Israeli Defense Minister flies to Morocco to strengthen security relations

The Israeli Defense Minister will go to Morocco for an official visit to consolidate the security relationship between the two countries before the first anniversary of the establishment of official relations between the two countries.

JERUSALEM-The Israeli Defense Minister traveled to Morocco on Tuesday for an official visit to consolidate security relations, just before the first anniversary of their agreement on the establishment of comprehensive diplomatic relations.

Benny Gantz will make the first official visit of the Israeli defense minister to one of the four Arab countries that agreed to normalize relations with Israel last year. Earlier this year, the Israeli Foreign Minister opened the Israeli Foreign Office in Rabat.

Gantz told reporters before the flight that he would set off for a “historic meeting.”

“We will sign a cooperation agreement. We will continue to strengthen contacts. This is a successful trip very important,” he said.

An Israeli official said that during the visit, Gantz will meet with his Moroccan counterparts and sign an agreement to lay the foundation for the “formalization of the defense relationship between the two countries.” The official was not authorized to talk to the media before the visit and spoke on condition of anonymity.

Morocco, the United Arab Emirates, Bahrain and Sudan signed an agreement to normalize relations with Israel in 2020, which is part of the diplomatic agreement facilitated by the Trump administration, the Abraham Agreement.

The UAE and Bahrain have long maintained secret security cooperation with Israel because they are hostile to regional rival Iran.

These countries will pay close attention to the resumption of negotiations between Iran and the world’s major powers on the renewal of the international nuclear agreement next week.

Three years ago, after the Trump administration withdrew from the agreement, the previous agreement lifted the painful economic sanctions on Iran in exchange for restrictions on the country’s nuclear program.

Since then, Iran has accelerated uranium enrichment-a crucial step towards the production of nuclear bombs. Iran insists that its nuclear program is for peaceful purposes, while Israel said it will take any measures it deems necessary to prevent Iran from acquiring the ability to make bombs.

Earlier on Tuesday, Gantz stated at a security conference that world powers “must include’Plan B’in their diplomatic options regarding Iran’s nuclear program”.

“There is no doubt that a diplomatic solution is preferable, but at the same time, the use of force should also be on the table-because this is to continue diplomacy through other means,” the defense secretary said.

Israel and Morocco enjoyed low-level diplomatic relations in the 1990s, but after the outbreak of the Palestinian uprising in 2000, Morocco severed relations between the two countries. Despite this, the two countries still maintain informal relations. Nearly half a million Israelis claim to have Moroccan heritage — more than 200,000 people immigrated to Israel after the nation was founded in 1948 — thousands of people visit the country every year.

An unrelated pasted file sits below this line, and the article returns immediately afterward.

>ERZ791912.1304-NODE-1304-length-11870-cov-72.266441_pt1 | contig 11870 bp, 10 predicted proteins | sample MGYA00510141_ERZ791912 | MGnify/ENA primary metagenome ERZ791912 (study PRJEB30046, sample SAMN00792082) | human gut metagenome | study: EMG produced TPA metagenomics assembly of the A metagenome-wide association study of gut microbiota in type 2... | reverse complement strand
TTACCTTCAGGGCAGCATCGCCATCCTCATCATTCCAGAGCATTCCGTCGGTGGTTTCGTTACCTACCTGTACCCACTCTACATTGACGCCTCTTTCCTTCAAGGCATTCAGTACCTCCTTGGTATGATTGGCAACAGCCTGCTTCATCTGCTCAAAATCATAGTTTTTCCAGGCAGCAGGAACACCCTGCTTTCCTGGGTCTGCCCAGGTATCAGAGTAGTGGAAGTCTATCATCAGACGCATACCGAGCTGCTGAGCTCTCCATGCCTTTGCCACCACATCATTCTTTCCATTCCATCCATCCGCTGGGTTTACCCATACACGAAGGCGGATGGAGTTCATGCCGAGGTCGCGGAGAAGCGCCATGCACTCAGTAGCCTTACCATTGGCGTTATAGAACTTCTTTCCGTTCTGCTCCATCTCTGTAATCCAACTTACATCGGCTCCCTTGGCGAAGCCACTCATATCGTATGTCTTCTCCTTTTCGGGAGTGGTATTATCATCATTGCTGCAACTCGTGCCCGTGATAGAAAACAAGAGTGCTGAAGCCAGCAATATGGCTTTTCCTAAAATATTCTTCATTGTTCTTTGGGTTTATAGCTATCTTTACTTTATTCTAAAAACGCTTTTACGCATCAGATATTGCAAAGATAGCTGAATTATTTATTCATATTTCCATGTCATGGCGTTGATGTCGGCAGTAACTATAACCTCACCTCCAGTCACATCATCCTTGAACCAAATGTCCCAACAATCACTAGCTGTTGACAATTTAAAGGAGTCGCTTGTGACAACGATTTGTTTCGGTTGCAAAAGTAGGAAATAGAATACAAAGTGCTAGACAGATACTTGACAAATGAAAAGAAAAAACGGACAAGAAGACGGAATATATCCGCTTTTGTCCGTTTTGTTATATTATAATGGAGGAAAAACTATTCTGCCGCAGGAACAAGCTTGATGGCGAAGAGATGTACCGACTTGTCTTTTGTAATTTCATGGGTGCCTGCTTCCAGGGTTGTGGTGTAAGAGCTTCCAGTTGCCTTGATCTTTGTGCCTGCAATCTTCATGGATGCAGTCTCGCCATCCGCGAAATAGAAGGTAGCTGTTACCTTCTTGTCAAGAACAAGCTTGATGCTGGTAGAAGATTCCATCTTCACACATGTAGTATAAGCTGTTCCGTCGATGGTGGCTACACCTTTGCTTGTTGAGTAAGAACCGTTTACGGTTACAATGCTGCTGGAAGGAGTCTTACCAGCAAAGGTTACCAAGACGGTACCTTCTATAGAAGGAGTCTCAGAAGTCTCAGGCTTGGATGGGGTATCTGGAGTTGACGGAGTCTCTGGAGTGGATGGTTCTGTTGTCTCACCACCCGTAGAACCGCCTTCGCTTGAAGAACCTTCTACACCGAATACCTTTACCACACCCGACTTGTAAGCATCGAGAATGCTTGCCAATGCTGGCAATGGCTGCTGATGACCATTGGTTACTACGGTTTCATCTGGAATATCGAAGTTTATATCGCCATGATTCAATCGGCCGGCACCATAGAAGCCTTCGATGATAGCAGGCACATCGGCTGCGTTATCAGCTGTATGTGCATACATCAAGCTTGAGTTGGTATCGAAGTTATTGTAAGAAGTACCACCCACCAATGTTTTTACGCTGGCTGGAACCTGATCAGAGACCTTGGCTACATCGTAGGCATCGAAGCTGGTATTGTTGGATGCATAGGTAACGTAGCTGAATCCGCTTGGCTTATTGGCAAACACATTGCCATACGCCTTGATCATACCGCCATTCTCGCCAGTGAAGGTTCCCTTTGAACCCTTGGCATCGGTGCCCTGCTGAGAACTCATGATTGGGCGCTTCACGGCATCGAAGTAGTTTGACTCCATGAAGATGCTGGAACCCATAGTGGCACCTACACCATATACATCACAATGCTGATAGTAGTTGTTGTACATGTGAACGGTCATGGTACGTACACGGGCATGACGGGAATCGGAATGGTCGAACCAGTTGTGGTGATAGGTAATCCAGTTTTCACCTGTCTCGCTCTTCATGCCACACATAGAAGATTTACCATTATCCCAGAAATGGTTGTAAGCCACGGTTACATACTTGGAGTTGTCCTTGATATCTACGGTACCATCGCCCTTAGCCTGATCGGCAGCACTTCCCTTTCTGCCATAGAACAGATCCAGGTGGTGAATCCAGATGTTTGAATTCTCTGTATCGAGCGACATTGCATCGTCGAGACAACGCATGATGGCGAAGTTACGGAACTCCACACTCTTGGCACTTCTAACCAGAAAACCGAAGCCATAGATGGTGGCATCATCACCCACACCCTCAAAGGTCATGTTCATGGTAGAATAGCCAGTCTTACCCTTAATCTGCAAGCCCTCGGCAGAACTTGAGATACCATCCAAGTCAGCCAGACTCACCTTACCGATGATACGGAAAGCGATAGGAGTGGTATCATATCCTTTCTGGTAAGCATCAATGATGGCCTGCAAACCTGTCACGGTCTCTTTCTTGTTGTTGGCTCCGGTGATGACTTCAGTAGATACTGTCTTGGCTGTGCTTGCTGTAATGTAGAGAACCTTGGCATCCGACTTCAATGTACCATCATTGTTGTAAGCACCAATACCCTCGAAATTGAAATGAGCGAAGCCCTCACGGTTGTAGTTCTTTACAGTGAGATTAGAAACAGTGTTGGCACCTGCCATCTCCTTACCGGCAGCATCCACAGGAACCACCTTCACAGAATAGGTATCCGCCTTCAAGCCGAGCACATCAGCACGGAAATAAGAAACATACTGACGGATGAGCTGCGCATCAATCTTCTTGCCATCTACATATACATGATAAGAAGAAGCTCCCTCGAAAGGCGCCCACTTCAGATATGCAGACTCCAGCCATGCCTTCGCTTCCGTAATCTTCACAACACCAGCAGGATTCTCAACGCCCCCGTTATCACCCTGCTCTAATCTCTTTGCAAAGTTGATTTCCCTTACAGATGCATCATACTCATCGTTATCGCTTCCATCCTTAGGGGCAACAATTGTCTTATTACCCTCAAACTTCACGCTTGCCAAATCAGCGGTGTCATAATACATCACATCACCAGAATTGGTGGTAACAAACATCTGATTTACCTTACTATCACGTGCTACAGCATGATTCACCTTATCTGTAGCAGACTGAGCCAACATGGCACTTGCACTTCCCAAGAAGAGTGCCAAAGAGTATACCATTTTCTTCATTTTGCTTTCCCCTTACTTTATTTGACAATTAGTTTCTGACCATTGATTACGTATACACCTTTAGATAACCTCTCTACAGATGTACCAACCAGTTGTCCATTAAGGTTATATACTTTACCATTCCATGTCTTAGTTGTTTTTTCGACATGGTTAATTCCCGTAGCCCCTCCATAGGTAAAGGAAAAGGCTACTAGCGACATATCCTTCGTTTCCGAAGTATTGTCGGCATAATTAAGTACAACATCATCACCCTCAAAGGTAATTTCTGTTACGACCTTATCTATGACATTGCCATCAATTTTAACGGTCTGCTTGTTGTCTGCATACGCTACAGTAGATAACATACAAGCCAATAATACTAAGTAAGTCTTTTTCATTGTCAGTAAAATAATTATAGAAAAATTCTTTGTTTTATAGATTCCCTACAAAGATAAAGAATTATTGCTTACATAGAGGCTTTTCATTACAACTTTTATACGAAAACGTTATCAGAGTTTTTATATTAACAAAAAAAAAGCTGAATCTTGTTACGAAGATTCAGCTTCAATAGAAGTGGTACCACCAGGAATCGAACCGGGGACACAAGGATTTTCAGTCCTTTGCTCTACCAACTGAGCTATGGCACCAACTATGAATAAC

Morocco is still home to a small Jewish community, and there is one synagogue left in Rabat.

In exchange for the normalization of relations between Morocco and Israel, the Trump administration pledged in December 2020 to recognize Morocco’s sovereignty over the disputed North African territory of Western Sahara. This statement broke the decades-old U.S. policy and international consensus that the status of Western Sahara should be resolved through a UN referendum.

Since then, the Biden administration has carefully withdrawn this recognition. This week, after Secretary of State Anthony Brinken and Moroccan Foreign Minister Nasser Britta met in Washington, State Department spokesperson Ned Price said that Brinken believed that Morocco’s autonomy plan for the region was “serious, credible and realistic. A potential to satisfy the wishes of the people of Western Sahara.”

Morocco annexed Western Sahara in 1975, a former Spanish colony believed to have large offshore oil reserves and mineral resources, which triggered a conflict with the POLISARIO Front. The United Nations facilitated the ceasefire in 1991 and established a peacekeeping mission to monitor the ceasefire and help prepare a referendum on the future of the territory. Disagreements about who is eligible to vote prevented the vote from proceeding.

The Polisario Front ended a 29-year ceasefire in November 2020 and restarted its armed conflict with Morocco.

The Abraham Agreement broke the long-standing consensus of Arab countries that normalization with Israel is only part of the settlement of the Palestinian-Israeli conflict. Because of this, the Palestinians see these agreements as betrayals, weakening their influence on Israel.


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